You can't nullify federal law
I found Bliss W. Tew’s recent editorial “Nullification a Sound Way to Regain Constitutional Control” (May 21/22) in the Daily Herald to be very interesting. But he fails to note that the nullification issue was resolved long ago. The US Constitution states that federal law is the “supreme law of the land,” and this idea has been supported by the courts ever since the founding of our nation. These decisions were put into practice both in the Nullification Crisis of 1832-33 and the Civil War of 1861-1865. When Lincoln called for troops to overwhelm the South, he said that federal law must be enforced everywhere. Unless we want to see our lands ravaged, our cities burned and our young men killed in battle as was the case in the Civil War, we must remember we cannot nullify federal law.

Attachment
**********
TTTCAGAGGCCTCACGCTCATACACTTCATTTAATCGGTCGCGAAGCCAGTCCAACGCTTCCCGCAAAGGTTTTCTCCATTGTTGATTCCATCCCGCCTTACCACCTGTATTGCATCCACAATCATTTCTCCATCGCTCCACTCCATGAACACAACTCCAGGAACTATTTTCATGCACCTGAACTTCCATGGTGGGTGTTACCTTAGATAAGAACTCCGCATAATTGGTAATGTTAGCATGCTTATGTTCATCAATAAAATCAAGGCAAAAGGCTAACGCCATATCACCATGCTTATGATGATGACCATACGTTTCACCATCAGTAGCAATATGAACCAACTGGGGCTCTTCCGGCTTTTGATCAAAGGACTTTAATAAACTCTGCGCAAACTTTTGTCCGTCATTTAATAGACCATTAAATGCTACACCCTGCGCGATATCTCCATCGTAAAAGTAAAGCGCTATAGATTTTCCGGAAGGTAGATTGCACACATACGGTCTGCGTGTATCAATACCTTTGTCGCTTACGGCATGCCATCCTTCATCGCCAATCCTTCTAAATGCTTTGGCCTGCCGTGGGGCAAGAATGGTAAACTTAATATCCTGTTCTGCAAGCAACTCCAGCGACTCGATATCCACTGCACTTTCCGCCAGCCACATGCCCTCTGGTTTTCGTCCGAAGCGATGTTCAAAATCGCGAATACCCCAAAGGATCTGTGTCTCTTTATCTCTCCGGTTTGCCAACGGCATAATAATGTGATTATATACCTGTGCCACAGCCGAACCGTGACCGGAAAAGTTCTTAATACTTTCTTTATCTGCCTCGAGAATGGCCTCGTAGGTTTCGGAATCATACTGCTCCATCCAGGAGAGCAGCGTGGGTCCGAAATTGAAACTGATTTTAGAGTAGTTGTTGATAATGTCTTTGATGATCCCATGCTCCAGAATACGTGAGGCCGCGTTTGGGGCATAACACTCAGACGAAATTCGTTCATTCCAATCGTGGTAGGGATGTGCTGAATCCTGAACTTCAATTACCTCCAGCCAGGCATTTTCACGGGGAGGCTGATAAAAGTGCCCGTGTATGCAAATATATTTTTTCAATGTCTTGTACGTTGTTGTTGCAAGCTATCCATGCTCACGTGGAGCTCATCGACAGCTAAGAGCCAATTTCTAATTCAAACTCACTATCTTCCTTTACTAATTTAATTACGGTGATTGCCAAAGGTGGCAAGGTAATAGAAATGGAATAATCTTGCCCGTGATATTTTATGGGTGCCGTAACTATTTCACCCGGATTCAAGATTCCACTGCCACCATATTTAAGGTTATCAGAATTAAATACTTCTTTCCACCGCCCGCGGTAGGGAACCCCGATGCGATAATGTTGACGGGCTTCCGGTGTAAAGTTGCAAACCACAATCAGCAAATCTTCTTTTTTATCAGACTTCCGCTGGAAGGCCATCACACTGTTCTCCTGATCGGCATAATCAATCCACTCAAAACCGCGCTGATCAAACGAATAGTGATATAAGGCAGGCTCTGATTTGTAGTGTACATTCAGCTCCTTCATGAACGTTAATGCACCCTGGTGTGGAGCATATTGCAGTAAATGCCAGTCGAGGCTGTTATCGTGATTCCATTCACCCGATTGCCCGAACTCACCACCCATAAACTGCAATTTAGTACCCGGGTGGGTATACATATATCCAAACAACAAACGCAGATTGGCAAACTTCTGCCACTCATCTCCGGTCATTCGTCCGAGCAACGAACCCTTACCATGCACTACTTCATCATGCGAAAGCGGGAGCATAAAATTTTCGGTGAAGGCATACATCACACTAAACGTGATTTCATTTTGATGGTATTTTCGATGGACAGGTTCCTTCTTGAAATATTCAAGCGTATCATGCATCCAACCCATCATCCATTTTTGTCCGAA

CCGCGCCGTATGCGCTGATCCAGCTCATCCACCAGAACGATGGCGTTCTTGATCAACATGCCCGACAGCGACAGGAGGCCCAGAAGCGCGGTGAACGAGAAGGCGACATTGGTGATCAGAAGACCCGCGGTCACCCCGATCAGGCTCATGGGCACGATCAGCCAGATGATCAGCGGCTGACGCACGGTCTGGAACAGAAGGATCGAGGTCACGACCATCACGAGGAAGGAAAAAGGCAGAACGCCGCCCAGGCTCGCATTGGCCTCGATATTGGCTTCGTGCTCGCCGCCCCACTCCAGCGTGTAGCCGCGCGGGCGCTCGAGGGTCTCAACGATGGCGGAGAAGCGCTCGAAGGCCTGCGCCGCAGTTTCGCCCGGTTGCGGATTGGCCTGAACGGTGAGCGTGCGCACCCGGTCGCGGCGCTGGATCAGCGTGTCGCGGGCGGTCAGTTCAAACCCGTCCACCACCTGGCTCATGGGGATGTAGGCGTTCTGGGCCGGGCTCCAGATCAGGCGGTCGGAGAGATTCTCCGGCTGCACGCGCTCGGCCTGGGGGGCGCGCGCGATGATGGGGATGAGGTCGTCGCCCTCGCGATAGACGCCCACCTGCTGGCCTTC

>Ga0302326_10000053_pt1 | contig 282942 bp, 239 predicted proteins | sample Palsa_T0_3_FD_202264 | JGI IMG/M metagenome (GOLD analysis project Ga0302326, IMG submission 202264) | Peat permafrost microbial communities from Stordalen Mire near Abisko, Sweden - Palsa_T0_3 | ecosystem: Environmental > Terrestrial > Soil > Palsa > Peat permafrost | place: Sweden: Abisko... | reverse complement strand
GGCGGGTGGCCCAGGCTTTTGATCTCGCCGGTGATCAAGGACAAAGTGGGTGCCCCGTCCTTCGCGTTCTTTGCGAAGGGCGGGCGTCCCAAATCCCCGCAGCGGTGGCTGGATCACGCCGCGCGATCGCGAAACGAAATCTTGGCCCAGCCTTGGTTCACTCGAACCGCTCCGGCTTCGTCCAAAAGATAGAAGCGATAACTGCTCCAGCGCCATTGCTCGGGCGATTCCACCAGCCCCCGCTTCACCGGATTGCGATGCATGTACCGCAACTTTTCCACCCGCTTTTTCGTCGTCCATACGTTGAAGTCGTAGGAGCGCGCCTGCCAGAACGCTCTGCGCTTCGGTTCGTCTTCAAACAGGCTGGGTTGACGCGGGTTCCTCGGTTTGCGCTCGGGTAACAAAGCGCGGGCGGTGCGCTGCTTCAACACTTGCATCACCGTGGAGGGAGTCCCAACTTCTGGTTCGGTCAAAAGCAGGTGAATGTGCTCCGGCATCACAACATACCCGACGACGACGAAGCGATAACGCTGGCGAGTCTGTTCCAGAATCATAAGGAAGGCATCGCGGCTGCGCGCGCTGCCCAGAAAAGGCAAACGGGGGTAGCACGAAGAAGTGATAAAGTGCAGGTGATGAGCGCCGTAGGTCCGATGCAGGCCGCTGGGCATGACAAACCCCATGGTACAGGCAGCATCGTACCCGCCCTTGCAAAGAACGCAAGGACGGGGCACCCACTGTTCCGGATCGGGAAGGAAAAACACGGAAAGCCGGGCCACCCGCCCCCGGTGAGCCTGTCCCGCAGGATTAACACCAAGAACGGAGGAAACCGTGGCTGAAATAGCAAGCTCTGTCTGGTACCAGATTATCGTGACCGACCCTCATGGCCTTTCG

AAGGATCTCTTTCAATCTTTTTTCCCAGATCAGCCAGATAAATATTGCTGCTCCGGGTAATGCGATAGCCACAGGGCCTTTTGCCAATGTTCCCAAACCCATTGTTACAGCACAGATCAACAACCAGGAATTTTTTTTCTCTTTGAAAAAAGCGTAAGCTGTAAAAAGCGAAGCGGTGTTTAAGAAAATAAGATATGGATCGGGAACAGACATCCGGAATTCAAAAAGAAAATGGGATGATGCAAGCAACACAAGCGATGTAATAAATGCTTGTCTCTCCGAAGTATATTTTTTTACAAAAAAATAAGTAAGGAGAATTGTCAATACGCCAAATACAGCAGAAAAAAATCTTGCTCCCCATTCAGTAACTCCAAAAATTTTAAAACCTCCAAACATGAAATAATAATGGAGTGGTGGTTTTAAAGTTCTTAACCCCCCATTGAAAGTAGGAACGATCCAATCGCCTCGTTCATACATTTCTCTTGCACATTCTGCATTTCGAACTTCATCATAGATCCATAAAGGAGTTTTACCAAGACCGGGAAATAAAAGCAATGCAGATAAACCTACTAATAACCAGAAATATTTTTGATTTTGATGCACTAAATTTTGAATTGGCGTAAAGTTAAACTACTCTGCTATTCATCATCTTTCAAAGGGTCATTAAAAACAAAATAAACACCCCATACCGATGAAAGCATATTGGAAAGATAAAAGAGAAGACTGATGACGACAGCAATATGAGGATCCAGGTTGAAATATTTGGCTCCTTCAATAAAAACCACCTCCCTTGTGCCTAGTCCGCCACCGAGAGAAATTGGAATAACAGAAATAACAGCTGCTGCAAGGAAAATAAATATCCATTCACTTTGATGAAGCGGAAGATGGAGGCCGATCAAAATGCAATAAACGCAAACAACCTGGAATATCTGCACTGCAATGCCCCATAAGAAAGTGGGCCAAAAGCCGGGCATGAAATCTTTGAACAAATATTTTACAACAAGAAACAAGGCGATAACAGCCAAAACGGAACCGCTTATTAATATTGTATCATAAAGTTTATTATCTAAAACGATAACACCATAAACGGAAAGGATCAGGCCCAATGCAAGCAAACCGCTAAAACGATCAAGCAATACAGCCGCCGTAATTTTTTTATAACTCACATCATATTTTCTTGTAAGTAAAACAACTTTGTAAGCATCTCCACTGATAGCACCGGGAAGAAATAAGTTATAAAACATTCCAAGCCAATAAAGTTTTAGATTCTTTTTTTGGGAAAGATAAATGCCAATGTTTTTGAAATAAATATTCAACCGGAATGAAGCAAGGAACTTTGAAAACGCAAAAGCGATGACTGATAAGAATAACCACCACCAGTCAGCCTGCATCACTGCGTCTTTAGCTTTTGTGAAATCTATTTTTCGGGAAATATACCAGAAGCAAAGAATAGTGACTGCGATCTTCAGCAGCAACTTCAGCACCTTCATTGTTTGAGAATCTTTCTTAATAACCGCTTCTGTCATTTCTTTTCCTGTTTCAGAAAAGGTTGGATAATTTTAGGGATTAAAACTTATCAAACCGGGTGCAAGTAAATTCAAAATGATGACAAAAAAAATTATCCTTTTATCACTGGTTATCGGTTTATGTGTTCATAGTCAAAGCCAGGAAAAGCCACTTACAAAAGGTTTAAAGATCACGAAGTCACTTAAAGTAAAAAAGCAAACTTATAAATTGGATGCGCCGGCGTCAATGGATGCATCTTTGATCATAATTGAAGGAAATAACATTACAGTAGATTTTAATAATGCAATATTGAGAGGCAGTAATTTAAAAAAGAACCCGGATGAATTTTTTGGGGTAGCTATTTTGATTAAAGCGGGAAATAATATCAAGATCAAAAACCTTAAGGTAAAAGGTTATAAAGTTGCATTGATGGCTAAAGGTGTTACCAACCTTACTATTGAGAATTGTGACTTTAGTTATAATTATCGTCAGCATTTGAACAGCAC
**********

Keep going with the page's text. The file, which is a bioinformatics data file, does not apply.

-- Albert Winkler, Orem